On July 6, 2016, Zeigler filed a complaint against Subalipack, A.C.T., MSC USA, STG, and other parties in the 55th District Court of Harris County, Texas.[1] Dkt. 2-2 at 4. On August 4, 2016, MSC USA's registered agent for service of process received service. Dkt. 2-2 at 42. On August 26, 2016, MSC USA removed the matter to this court on the basis of diversity and federal question jurisdiction. Dkt. 2 at 6. On September 26, 2016, Ziegler filed a motion to remand. Dkt. 17. Ziegler seeks remand on the following grounds: (1) the removal is procedurally defective because MSC USA failed to obtain consent from STG and Subalipack prior to removal (Dkt. 17 at 9-11); (2) the court cannot exercise diversity jurisdiction because STG is a Texas entity (Dkt. 17 at 8-9); and (3) the court cannot exercise federal subject matter jurisdiction because the Carriage of Goods by Sea Act (“COGSA”), the federal law that MSC USA argues preempts Ziegler's claims, is not applicable. Dkt. 17 at 4-7. The court will address the procedural arguments first and then turn to the jurisdictional arguments.

         II. Removal Procedure

         A. Legal Standard

         A party may remove to federal court “any civil action brought in a State court of which the district courts of the United States have original jurisdiction.” 28 U.S.C. § 1441 (2012). The party seeking removal bears the burden of establishing federal jurisdiction. Willy v. Coastal Corp., 855 F.2d 1160, 1164 (5th Cir. 1988). This statutory right to removal is strictly construed because “removal jurisdiction . . . raises significant federalism concerns.” Id. (citations omitted). Therefore, “any doubt about the propriety of removal must be resolved in favor of remand.” Gasch v. Hartford Accident & Indem. Co., 491 F.3d 278, 281-82 (5th Cir. 2007).

         The removal statute mandates that the removing party satisfy certain procedural requirements. 28 U.S.C. § 1446. First, the notice of removal must be timely filed within thirty days of service of the initial complaint upon the removing defendant. Id. § 1446(b). Further, the removing defendant must obtain consent from all other “properly joined and served” defendants in the action. Id. § 1446(b)(2)(A). Failing to obtain such consent would “render[] the petition defective” and require remand of the case to state court. Getty Oil Corp. v. Ins. Co. of N. Am., 841 F.2d 1254, 1262 (5th Cir. 1988). However, district courts have frequently held that removing defendants need only obtain consent from “those defendants: (1) who have been served; and, (2) whom the removing defendant(s) actually knew or should have known had been served.” See, e.g., Milstead Supply Co. v. Casualty Ins. Co., 797 F.Supp. 569, 573 (W.D. Tex. July 31, 1992); see also Conner v. Juarez, No. SA:15-CV-416-DAE, 2015 WL 4876530, at *7 (W.D. Tex. Aug. 13, 2015).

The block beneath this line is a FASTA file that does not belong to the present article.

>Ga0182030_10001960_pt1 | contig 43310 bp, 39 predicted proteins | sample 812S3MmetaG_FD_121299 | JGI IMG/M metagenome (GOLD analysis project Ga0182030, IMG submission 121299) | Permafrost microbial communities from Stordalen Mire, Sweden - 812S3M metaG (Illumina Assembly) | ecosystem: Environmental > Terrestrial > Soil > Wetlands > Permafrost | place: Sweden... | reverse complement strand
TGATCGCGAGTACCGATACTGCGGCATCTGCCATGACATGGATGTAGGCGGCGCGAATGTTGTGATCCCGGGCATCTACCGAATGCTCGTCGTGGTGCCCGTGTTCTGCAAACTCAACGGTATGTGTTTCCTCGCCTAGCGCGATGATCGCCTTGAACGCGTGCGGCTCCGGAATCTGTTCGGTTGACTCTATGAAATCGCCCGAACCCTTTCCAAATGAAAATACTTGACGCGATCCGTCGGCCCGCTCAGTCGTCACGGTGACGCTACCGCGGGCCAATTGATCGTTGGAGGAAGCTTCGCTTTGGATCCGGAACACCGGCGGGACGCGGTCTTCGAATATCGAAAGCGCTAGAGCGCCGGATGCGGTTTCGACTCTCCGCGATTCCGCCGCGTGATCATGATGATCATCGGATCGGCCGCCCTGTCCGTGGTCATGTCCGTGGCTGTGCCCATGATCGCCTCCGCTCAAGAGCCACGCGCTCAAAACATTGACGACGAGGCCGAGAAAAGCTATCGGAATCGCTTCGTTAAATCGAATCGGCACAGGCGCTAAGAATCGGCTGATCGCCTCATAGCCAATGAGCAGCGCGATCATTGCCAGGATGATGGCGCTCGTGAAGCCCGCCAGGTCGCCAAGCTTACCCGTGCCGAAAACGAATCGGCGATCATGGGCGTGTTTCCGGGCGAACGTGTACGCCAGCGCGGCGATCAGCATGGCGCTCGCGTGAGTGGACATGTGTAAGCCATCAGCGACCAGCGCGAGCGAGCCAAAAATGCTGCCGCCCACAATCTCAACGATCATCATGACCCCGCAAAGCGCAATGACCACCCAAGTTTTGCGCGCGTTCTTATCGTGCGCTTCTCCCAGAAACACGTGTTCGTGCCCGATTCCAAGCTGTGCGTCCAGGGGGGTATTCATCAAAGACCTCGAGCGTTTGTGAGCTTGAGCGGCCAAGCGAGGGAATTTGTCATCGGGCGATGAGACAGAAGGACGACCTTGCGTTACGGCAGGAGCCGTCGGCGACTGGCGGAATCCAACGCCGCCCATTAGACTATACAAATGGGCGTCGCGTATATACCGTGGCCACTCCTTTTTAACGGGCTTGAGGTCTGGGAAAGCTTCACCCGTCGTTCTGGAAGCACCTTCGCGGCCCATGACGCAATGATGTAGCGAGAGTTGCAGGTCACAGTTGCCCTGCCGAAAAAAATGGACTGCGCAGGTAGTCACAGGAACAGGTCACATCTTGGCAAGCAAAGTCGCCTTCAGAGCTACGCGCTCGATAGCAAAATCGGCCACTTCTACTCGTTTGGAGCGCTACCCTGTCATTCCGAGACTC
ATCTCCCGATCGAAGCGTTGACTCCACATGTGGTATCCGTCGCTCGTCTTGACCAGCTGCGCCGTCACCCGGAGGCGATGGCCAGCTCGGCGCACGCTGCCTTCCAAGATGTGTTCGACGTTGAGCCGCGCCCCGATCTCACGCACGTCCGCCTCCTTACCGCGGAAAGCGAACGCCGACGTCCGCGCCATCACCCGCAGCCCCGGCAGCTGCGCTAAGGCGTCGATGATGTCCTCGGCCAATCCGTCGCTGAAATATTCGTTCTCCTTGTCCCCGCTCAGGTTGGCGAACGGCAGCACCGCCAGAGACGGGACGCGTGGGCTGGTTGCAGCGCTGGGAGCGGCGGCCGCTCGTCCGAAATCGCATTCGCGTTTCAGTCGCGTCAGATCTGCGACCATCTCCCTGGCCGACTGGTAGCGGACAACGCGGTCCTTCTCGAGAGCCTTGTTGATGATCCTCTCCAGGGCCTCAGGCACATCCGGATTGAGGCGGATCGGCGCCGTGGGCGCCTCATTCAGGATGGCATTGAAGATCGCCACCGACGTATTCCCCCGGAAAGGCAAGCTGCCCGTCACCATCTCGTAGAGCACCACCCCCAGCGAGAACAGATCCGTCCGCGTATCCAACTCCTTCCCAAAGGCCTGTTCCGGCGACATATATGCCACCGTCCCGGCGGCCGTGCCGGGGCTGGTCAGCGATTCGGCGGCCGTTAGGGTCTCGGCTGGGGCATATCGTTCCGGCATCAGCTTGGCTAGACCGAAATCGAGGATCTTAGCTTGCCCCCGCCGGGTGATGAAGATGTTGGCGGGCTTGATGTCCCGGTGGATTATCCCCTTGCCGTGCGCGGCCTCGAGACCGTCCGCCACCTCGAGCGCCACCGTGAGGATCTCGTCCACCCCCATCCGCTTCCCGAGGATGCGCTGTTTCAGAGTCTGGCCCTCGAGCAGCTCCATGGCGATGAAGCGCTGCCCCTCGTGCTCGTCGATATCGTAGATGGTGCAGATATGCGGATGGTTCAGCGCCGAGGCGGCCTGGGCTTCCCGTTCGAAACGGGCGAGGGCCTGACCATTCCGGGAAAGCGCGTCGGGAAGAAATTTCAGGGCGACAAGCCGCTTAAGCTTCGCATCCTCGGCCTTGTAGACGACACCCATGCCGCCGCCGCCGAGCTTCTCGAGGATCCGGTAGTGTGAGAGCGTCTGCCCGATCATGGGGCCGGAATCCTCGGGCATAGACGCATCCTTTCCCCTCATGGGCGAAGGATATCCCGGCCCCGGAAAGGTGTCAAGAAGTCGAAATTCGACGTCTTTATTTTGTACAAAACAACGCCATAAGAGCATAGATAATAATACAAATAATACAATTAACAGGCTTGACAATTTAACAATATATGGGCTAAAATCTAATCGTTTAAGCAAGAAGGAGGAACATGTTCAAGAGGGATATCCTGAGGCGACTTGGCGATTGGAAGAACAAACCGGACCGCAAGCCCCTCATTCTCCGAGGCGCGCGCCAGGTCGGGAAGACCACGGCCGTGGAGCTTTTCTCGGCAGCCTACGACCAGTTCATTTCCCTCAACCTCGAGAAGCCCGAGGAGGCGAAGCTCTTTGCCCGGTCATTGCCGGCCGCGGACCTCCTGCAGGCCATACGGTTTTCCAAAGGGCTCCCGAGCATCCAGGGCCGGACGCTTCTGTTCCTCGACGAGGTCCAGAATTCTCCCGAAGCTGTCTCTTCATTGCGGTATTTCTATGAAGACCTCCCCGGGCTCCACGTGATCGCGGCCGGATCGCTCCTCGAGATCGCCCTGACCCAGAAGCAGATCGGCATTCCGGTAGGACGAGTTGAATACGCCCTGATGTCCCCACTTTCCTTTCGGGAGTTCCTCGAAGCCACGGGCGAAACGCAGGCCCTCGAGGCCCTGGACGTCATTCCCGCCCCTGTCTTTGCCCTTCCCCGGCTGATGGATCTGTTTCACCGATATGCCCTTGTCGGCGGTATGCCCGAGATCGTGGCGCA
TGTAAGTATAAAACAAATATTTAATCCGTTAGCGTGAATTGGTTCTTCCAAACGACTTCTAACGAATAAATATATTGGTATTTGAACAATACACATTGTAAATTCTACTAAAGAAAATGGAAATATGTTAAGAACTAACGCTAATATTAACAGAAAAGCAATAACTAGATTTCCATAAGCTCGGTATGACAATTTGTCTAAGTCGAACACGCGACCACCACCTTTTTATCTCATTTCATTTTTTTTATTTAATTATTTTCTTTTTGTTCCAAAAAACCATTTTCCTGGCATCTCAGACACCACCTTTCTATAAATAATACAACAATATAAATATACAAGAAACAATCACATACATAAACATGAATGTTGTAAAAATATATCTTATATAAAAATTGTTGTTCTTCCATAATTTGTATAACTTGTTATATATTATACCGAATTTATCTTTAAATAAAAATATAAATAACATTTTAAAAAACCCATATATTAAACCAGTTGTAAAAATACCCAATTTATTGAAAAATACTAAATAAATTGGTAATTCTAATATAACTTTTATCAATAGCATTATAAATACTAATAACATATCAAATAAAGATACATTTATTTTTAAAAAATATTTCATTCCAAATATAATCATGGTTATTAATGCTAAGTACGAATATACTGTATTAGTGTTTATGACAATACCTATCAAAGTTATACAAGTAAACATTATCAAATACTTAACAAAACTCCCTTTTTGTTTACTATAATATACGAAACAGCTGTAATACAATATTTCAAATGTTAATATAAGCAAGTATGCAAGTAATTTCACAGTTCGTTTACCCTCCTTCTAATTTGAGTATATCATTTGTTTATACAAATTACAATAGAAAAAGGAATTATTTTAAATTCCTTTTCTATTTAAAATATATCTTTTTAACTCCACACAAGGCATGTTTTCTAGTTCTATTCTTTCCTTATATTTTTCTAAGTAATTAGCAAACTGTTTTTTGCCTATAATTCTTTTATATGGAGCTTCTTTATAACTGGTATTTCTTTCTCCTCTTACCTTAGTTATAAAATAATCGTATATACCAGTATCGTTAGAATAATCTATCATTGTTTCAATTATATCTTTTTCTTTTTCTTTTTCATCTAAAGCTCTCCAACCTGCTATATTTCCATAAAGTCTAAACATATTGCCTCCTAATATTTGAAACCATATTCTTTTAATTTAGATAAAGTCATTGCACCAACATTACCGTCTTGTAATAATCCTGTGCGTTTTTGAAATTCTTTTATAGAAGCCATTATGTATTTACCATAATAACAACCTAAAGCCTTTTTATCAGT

B. Analysis

         Here, Ziegler argues that MSC USA's removal was procedurally defective because MSC USA did not obtain consent from either STG or Subalipack for the removal. Dkt. 17 at 10. MSC USA counters that STG and Subalipack were not properly served before MSC USA's removal, and therefore that MSC USA was not required to obtain the consent of either STG or Subalipack in order to remove. Dkt. 25 at 17. MSC USA argues that there were two defects in the service of process upon STG and Subalipack: (1) there are no Whitney certificates in the state court record to evidence service of process; and (2) the record indicates that Ziegler provided only a single copy of the processes for STG and Subalipack to the Secretary of State, but the Texas code requires that duplicate copies. Id. (citing Whitney); Tex. Bus. Orgs. Code Ann. § 5.252(a)(1) (West 2006).

         With respect to the Whitney certificates, the Supreme Court of Texas held in Whitney v. L.&L. Realty Corp. that proper service on the Texas Secretary of State requires proof of forwarding. Whitney v. L.&L. Realty Corp., 500 S.W.2d 94, 96 (Tex. 1973). When service is made upon the Texas Secretary of State as an agent for service of a foreign defendant, the Secretary of State must forward the service to the defendant “for the Secretary of State to be conclusively presumed to be the attorney for the [foreign] defendant.” Id. The Whitney court explained that “a showing in the record that the Secretary of State forwarded a copy of the process is essential to establish the jurisdiction of the court over the defendants' persons.” Id. Although Whitney involved review of a default judgment, the critical holding of Whitney is that service through the Texas Secretary of State is insufficient to establish personal jurisdiction over a foreign defendant if the record does not show that the ...